Fortunately, there are ways to make sure we remember to check our lists — and to remember to do the things we need to do, whether they’re on a list or not.

    In most cases, we need a lot of pushing at first, for example by making a reminder, but eventually we build up enough momentum that doing what needs doing becomes a habit — not an exception.

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    The power of habit

    A habit is any act we engage in automatically without thinking about it.

    For example, when you brush your teeth, you don’t have to think about every single step from start to finish; once you stagger up to the sink, habit takes over (and, really, habit got you to the sink in the first place) and you find yourself putting toothpaste on your toothbrush, putting the toothbrush in your mouth (and never your ear!), spitting, rinsing, and so on without any conscious effort at all.

    This is a good thing because if you’re anything like me, you’re not even capable of conscious thought when you’re brushing your teeth.

    The good news is you already have a whole set of productivity habits you’ve built up over the course of your life. The bad news is, a lot of them aren’t very good habits.

    That quick game Frogger to “loosen you up” before you get working, that always ends up being six hours of Frogger –– that’s a habit. And as you know, habits like that can be hard to break — which is one of the reasons why habits are so important in the first place.

    Once you’ve replaced an unproductive habit with a more productive one, the new habit will be just as hard to break as the old one was. Getting there, though, can be a chore!

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    The old saw about anything you do for 21 days becoming a habit has been pretty much discredited, but there is a kernel of truth there — anything you do long enough becomes an ingrained behavior, a habit. Some people pick up habits quickly, others over a longer time span, but eventually, the behaviors become automatic.

    Building productive habits, then, is a matter of repeating a desired behavior over a long enough period of time that you start doing it without thinking.

    But how do you remember to do that? And what about the things that don’t need to be habits — the one-off events, like taking your paycheck stubs to your mortgage banker or making a particular phone call?

    The trick to reminding yourself often enough for something to become a habit, or just that one time that you need to do something, is to interrupt yourself in some way in a way that triggers the desired behavior.

    The wonderful thing about triggers (reminders)

    A trigger is anything that you put “in your way” to remind you to do something. The best triggers are related in some way to the behavior you want to produce.

    For instance, if you want to remember to take something to work that you wouldn’t normally take, you might place it in front of the door so you have to pick it up to get out of your house.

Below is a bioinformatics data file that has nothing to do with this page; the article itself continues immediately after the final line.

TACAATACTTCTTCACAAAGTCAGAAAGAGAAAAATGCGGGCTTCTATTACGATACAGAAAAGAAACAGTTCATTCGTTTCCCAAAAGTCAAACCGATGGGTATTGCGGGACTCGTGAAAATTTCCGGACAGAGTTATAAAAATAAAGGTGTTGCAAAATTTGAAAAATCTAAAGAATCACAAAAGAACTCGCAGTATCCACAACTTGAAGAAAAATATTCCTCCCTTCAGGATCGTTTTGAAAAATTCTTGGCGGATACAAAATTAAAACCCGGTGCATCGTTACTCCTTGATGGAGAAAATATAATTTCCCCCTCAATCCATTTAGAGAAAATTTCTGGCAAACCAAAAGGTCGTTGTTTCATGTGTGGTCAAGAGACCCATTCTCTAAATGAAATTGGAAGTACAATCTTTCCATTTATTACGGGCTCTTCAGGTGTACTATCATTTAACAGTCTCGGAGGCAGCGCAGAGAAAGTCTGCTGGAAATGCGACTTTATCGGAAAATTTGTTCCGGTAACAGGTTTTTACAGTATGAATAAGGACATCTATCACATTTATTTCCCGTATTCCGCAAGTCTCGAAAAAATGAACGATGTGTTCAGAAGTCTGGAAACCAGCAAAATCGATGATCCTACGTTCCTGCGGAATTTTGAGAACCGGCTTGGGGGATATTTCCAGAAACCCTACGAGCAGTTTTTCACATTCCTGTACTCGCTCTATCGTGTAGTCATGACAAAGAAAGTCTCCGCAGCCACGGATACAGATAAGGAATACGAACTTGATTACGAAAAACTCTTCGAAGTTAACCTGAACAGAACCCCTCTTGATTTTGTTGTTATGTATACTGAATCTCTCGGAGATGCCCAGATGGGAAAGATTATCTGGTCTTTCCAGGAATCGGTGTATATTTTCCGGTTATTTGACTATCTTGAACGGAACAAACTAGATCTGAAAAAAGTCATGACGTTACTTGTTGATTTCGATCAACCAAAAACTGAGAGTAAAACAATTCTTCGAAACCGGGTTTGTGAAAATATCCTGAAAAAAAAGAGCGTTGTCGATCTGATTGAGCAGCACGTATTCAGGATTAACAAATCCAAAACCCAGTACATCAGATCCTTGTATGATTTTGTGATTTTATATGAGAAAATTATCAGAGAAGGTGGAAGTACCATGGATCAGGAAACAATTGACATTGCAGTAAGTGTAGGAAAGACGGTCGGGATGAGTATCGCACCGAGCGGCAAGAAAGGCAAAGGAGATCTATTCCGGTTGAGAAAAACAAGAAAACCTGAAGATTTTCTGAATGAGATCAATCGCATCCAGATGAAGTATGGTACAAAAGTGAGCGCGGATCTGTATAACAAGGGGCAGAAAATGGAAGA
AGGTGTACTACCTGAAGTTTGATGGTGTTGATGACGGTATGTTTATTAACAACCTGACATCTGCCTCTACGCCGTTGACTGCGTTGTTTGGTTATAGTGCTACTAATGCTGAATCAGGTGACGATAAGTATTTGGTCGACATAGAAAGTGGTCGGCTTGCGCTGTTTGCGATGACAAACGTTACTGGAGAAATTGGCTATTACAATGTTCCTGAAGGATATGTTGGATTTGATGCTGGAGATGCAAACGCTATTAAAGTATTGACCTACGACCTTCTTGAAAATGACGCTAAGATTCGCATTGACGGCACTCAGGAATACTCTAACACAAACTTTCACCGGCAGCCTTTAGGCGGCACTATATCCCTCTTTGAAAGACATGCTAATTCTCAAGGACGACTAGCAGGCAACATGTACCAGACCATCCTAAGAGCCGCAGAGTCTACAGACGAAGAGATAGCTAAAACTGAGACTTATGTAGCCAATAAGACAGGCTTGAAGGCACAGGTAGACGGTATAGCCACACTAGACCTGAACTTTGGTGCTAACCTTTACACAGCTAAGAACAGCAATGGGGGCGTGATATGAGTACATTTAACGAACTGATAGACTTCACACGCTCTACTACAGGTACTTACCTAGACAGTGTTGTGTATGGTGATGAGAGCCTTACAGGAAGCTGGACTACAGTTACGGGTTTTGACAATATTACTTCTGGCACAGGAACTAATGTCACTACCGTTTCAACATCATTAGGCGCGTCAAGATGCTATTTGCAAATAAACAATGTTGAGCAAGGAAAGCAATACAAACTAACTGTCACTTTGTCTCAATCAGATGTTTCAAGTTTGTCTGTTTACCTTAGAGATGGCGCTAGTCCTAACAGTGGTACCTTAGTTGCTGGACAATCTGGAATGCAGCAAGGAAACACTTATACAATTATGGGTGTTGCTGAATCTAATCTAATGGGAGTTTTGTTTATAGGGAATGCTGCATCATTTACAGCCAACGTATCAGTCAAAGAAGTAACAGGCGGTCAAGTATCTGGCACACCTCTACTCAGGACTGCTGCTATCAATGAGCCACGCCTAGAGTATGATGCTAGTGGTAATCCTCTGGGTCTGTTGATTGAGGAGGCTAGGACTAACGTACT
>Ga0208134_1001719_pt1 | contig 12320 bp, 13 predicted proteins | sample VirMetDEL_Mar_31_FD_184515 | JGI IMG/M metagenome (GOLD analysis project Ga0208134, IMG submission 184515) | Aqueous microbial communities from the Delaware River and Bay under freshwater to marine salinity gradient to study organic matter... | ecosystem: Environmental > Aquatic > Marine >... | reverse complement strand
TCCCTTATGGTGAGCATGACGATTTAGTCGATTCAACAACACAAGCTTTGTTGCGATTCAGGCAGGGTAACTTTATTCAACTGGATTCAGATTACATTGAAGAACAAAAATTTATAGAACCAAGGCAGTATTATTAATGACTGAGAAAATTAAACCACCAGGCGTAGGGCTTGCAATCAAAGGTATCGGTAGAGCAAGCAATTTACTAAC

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    But anything that catches your attention and reminds you to do something can be a trigger. An alarm clock or kitchen timer is a perfect example — when the bell rings, you know to wake up or take the quiche out of the oven. (Hopefully you remember which trigger goes with which behavior!)

    If you want to instill a habit, the thing to do is to place a trigger in your path to remind you to do whatever it is you’re trying to make into a habit — and keep it there until you realize that you’ve already done the thing it’s supposed to remind you of.

    For instance, a post-it saying “count your calories” placed on the refrigerator door (or maybe on your favorite sugary snack itself)  can help you remember that you’re supposed to be cutting back — until one day you realize that you don’t need to be reminded anymore.

    These triggers all require a lot of forethought, though — you have to remember that you need to remember something in the first place.

    For a lot of tasks, the best reminder is one that’s completely automated — you set it up and then forget about it, trusting the trigger to pop up when you need it.

    How to make a reminder works for you

    Computers and ubiquity of mobile Internet-connected devices make it possible to set up automatic triggers for just about anything.

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    Desktop software like Outlook will pop up reminders on your desktop screen, and most online services go an extra step and send reminders via email or SMS text message — just the thing to keep you on track. Sandy, for example, just does automatic reminders.

    Automated reminders can help you build habits — but it can also help you remember things that are too important to be trusted even to habit. Diabetics who need to take their insulin, HIV patients whose medication must be taken at an exact time in a precise order, phone calls that have to be made exactly on time, and other crucial events require triggers even when the habit is already in place.

    My advice is to set reminders for just about everything — have them sent to your mobile phone in some way (either through a built-in calendar or an online service that sends updates) so you never have to think about it — and never have to worry about forgetting.

    Your weekly review is a good time to enter new reminders for the coming weeks or months. I simply don’t want to think about what I’m supposed to be doing; I want to be reminded so I can think just about actually doing it.

    I tend to use my calendar for reminders, mostly, though I do like Sandy quite a bit.

    Featured photo credit: Unsplash via unsplash.com